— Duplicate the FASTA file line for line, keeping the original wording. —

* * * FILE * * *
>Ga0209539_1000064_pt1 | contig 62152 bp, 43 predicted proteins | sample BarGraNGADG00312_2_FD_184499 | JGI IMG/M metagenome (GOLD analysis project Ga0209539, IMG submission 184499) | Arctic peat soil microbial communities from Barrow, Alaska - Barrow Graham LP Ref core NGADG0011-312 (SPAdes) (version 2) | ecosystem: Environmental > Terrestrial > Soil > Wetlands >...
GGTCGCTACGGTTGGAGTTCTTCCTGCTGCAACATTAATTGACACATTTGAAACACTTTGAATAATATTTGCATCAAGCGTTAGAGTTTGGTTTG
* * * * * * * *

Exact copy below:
>Ga0209539_1000064_pt1 | contig 62152 bp, 43 predicted proteins | sample BarGraNGADG00312_2_FD_184499 | JGI IMG/M metagenome (GOLD analysis project Ga0209539, IMG submission 184499) | Arctic peat soil microbial communities from Barrow, Alaska - Barrow Graham LP Ref core NGADG0011-312 (SPAdes) (version 2) | ecosystem: Environmental > Terrestrial > Soil > Wetlands >...
GGTCGCTACGGTTGGAGTTCTTCCTGCTGCAACATTAATTGACACATTTGAAACACTTTGAATAATATTTGCATCAAGCGTTAGAGTTTGGTTTG